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How the Senate could make it harder for tribes to fish

How the Senate could make it harder for tribes to fish

By Alex SinkwichUpdated Mar 13, 2018 09:04:51Senate Republicans could use a provision in the final farm bill to bar the Bureau of Indian Affairs from requiring tribes to pay grazing fees, but that won’t be enough to satisfy tribal leaders.

The Senate is set to vote Wednesday on an amendment from Sen. Debbie Stabenow (D-Mich.), which would prohibit the Bureau from requiring any tribe to pay the fees.

This would not, however, apply to any tribal lands or water bodies.

Stabenow, a member of the powerful Senate Banking, Housing, and Urban Affairs Committee, has the support of Sen. Mike Enzi (R-Wyo.), who chairs the Finance, Housing and Urban Development and Rural Affairs panels.

The House is expected to take up the Stabenows amendment later Wednesday.

The amendment is supported by the powerful House Republican Caucus.

The BIA has been under fire from environmental groups and tribes in recent months as it continues to work with Congress to roll back environmental regulations and protections for Native Americans.

In a statement, the BIA said it has made significant progress on its efforts to make tribal grazing more sustainable.

“As we work with federal agencies to protect our nation’s grazing lands and waters, BIA is committed to providing all tribes with the tools to manage their land and water,” the agency said.

“We will continue to do everything in our power to provide our tribes the tools they need to manage and protect their lands, waters and other resources.”

Stabens amendment would make tribal lands and water bodies subject to the same grazing fees as non-tribally managed lands and the same federal environmental protections as tribal lands.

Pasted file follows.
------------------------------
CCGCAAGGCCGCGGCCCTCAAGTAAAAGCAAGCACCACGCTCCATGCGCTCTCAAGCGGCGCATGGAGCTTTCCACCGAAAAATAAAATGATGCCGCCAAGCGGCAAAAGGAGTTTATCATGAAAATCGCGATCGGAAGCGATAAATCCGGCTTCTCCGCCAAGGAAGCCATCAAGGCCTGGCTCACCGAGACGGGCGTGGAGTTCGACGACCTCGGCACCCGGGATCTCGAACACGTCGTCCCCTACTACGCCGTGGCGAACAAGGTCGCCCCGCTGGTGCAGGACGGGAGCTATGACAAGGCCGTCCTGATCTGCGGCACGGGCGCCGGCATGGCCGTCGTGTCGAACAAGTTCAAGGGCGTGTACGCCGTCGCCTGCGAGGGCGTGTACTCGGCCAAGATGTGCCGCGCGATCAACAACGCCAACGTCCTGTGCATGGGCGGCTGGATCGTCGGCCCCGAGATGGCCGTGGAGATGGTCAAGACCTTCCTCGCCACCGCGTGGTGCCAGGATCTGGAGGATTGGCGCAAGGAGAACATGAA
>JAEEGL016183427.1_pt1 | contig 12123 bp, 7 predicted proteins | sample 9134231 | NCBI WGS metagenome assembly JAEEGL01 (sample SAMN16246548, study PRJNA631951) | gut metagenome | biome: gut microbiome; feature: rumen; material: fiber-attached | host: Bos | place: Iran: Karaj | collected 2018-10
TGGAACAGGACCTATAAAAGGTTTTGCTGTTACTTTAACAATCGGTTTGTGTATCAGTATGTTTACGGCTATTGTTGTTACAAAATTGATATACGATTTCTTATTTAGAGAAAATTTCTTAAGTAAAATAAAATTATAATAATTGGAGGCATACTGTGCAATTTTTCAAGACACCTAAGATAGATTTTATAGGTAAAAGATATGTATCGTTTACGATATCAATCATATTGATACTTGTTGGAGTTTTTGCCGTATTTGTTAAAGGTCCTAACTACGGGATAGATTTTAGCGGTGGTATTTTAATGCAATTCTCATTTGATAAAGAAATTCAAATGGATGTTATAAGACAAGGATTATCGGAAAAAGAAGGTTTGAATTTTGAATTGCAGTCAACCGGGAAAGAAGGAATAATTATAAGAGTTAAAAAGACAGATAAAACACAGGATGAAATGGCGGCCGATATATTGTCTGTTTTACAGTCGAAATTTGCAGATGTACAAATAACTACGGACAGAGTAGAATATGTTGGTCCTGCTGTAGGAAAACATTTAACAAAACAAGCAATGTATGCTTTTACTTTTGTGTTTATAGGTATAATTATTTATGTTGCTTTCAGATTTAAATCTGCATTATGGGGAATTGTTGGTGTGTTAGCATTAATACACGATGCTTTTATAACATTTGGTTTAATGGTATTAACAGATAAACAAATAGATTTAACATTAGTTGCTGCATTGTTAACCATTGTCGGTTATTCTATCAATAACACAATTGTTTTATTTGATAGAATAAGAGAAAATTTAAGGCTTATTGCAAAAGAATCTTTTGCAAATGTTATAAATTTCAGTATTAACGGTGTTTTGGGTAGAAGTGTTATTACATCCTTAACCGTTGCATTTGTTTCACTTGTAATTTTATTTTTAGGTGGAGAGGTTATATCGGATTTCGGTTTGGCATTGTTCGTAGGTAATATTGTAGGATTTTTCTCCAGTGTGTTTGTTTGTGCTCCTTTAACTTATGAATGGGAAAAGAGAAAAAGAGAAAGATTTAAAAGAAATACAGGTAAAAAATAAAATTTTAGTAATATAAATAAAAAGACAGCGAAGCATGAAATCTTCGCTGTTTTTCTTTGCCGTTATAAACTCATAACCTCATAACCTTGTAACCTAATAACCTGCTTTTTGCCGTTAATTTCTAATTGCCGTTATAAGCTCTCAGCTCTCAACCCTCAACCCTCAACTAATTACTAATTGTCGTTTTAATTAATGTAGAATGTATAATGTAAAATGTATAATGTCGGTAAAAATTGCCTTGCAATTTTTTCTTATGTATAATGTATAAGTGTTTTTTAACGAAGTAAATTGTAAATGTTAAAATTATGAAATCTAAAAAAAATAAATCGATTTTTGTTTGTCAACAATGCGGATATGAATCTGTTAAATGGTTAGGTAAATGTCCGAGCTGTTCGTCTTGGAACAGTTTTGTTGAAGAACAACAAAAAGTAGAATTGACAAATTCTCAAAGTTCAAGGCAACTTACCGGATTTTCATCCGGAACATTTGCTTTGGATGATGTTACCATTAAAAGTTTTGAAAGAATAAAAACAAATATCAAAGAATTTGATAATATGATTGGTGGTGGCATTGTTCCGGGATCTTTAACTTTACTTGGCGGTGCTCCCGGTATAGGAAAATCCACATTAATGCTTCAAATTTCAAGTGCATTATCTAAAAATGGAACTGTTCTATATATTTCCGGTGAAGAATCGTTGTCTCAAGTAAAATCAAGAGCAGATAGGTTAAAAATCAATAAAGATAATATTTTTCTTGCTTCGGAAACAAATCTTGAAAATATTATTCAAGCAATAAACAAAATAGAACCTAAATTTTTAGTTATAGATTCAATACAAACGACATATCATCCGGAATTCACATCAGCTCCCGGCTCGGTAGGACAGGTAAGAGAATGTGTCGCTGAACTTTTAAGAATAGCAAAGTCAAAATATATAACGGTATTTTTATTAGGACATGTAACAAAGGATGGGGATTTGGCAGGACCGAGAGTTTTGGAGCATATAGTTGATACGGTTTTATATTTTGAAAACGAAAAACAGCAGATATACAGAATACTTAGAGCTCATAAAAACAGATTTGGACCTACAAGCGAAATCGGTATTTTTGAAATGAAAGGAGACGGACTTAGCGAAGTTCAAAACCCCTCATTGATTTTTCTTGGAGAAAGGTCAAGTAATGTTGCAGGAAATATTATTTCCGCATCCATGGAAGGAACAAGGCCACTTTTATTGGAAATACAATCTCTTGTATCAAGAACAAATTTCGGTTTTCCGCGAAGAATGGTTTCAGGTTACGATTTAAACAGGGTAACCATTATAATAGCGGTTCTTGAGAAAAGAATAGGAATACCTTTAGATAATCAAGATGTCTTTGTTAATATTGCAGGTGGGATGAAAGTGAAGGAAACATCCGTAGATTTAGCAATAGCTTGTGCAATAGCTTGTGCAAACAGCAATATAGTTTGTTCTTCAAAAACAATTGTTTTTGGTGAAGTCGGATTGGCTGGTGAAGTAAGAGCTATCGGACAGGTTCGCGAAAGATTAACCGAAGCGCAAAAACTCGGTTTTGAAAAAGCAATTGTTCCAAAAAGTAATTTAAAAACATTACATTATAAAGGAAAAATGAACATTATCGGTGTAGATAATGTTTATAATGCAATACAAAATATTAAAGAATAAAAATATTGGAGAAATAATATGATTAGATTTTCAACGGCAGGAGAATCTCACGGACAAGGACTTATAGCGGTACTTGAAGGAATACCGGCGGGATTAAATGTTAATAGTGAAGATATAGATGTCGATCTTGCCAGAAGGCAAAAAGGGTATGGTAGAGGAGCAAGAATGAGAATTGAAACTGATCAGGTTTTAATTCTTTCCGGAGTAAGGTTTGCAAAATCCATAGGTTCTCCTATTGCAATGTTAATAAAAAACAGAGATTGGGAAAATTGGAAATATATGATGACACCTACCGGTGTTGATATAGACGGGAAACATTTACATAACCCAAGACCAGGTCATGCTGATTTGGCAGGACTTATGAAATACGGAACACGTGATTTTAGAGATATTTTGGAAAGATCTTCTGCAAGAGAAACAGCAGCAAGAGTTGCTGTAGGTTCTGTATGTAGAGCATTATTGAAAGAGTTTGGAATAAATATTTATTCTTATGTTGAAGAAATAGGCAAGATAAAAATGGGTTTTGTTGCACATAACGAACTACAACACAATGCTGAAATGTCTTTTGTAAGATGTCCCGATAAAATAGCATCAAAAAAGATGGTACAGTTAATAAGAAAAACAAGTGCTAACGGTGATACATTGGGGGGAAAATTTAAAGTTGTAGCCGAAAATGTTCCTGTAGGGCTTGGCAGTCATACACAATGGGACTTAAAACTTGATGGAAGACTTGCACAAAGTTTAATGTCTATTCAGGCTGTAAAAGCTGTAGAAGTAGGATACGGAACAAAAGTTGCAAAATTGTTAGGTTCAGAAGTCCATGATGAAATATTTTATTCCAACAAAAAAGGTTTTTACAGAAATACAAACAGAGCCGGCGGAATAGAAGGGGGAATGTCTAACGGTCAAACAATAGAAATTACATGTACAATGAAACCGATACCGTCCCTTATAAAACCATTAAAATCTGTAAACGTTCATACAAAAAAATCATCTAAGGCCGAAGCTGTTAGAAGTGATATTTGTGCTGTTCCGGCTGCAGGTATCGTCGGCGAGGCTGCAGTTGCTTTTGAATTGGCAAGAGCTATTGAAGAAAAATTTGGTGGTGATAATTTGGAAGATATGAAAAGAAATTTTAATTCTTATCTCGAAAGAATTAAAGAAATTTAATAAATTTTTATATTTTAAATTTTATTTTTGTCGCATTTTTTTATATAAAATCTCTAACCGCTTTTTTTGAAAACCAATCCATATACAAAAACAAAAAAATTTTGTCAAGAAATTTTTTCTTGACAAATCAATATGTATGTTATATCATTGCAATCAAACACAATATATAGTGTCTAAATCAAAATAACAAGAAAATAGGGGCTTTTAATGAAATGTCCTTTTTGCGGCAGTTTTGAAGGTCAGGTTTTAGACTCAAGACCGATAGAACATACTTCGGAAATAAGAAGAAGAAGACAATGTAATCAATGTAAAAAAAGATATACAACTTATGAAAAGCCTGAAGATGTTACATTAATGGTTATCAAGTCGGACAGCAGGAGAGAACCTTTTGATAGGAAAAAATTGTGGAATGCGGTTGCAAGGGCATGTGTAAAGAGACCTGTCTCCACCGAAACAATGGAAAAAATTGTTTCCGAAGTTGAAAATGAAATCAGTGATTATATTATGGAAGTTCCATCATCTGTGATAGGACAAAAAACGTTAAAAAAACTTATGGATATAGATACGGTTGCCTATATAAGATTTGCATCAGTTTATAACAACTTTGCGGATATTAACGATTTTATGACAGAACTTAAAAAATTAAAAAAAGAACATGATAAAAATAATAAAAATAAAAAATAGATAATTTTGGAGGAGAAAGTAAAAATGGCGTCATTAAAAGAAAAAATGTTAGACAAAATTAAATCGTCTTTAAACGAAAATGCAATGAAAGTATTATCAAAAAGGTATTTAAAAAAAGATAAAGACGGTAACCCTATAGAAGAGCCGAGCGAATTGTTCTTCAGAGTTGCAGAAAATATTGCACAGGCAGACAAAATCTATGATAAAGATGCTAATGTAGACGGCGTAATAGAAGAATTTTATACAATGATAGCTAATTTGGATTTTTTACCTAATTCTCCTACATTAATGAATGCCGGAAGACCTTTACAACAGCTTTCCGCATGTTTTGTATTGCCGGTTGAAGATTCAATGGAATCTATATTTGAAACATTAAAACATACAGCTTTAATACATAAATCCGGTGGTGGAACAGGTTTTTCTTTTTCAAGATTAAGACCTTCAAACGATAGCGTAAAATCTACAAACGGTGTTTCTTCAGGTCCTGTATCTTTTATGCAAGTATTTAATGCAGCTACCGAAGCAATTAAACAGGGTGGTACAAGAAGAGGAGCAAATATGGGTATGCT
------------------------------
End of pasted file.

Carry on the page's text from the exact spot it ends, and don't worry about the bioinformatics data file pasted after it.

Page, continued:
It’s not clear what the Senate would do with the amendment, given that the House has already voted to roll it back.

A Senate Democratic aide said the Senate was unlikely to vote on the Stabens amendment because of the bipartisan nature of the tribal affairs committee.

But if the Senate passes the Stabensenow amendment, the Senate GOP could find itself in a bind.

The Senate Banking Committee has a hard time voting with the Senate, as members of the committee are appointed by party leaders.

But the House GOP, which is controlled by House Speaker Paul Ryan (R.-Wis.) and Senate Majority Leader Mitch McConnell (R.

Ky.), is expected not to back the Stabenhows amendment.

In other news, a Republican candidate for the Illinois Senate race, David Brat, is facing allegations of sexual misconduct.

Brat, a former congressional staffer, is a tea party favorite.

He lost his bid for the seat in 2014 to a Democratic incumbent.

The Democratic National Committee condemned the allegations against Brat.